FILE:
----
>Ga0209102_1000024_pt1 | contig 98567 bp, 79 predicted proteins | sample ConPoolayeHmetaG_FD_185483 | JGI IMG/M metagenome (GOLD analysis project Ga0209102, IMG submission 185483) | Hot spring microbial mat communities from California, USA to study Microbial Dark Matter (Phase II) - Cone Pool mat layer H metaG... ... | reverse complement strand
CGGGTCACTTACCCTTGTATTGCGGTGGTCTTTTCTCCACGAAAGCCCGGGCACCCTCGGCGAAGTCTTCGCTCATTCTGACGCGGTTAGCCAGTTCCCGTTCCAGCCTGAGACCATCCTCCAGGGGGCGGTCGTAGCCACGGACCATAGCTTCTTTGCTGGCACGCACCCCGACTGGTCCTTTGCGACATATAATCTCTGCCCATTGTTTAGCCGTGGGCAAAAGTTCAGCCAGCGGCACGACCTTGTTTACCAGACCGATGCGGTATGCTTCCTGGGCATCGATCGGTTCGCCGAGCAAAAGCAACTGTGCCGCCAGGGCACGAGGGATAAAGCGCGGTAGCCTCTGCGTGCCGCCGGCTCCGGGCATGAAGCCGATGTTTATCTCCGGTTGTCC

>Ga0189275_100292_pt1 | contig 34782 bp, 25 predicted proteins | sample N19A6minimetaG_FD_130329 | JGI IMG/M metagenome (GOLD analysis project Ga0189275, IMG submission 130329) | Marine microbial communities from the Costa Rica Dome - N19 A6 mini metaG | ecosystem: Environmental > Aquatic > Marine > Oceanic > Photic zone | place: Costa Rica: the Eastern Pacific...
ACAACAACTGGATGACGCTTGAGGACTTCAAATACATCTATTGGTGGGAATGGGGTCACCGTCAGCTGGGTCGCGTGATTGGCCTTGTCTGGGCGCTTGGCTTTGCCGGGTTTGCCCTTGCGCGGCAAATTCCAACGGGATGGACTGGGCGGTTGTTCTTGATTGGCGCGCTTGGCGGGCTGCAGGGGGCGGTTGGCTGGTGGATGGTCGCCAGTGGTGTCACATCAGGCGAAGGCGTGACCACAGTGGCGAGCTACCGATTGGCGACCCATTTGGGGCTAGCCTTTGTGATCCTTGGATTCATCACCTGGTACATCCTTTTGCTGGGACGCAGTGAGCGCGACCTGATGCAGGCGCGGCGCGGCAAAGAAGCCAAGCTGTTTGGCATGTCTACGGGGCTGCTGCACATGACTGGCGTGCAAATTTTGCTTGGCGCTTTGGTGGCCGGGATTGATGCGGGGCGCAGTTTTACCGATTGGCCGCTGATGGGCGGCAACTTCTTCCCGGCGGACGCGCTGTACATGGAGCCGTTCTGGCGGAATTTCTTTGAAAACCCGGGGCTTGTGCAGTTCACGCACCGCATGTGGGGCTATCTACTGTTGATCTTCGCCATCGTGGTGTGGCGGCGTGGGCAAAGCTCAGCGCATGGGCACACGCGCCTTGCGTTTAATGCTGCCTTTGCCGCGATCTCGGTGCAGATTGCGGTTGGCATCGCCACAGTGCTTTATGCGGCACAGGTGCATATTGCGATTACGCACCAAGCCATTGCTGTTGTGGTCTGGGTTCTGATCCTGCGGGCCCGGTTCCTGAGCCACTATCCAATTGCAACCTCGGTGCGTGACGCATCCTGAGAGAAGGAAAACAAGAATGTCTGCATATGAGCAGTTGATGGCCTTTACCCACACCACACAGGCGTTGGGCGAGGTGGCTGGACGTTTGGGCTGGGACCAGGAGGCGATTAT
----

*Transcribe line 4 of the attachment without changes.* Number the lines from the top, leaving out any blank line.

ACAACAACTGGATGACGCTTGAGGACTTCAAATACATCTATTGGTGGGAATGGGGTCACCGTCAGCTGGGTCGCGTGATTGGCCTTGTCTGGGCGCTTGGCTTTGCCGGGTTTGCCCTTGCGCGGCAAATTCCAACGGGATGGACTGGGCGGTTGTTCTTGATTGGCGCGCTTGGCGGGCTGCAGGGGGCGGTTGGCTGGTGGATGGTCGCCAGTGGTGTCACATCAGGCGAAGGCGTGACCACAGTGGCGAGCTACCGATTGGCGACCCATTTGGGGCTAGCCTTTGTGATCCTTGGATTCATCACCTGGTACATCCTTTTGCTGGGACGCAGTGAGCGCGACCTGATGCAGGCGCGGCGCGGCAAAGAAGCCAAGCTGTTTGGCATGTCTACGGGGCTGCTGCACATGACTGGCGTGCAAATTTTGCTTGGCGCTTTGGTGGCCGGGATTGATGCGGGGCGCAGTTTTACCGATTGGCCGCTGATGGGCGGCAACTTCTTCCCGGCGGACGCGCTGTACATGGAGCCGTTCTGGCGGAATTTCTTTGAAAACCCGGGGCTTGTGCAGTTCACGCACCGCATGTGGGGCTATCTACTGTTGATCTTCGCCATCGTGGTGTGGCGGCGTGGGCAAAGCTCAGCGCATGGGCACACGCGCCTTGCGTTTAATGCTGCCTTTGCCGCGATCTCGGTGCAGATTGCGGTTGGCATCGCCACAGTGCTTTATGCGGCACAGGTGCATATTGCGATTACGCACCAAGCCATTGCTGTTGTGGTCTGGGTTCTGATCCTGCGGGCCCGGTTCCTGAGCCACTATCCAATTGCAACCTCGGTGCGTGACGCATCCTGAGAGAAGGAAAACAAGAATGTCTGCATATGAGCAGTTGATGGCCTTTACCCACACCACACAGGCGTTGGGCGAGGTGGCTGGACGTTTGGGCTGGGACCAGGAGGCGATTAT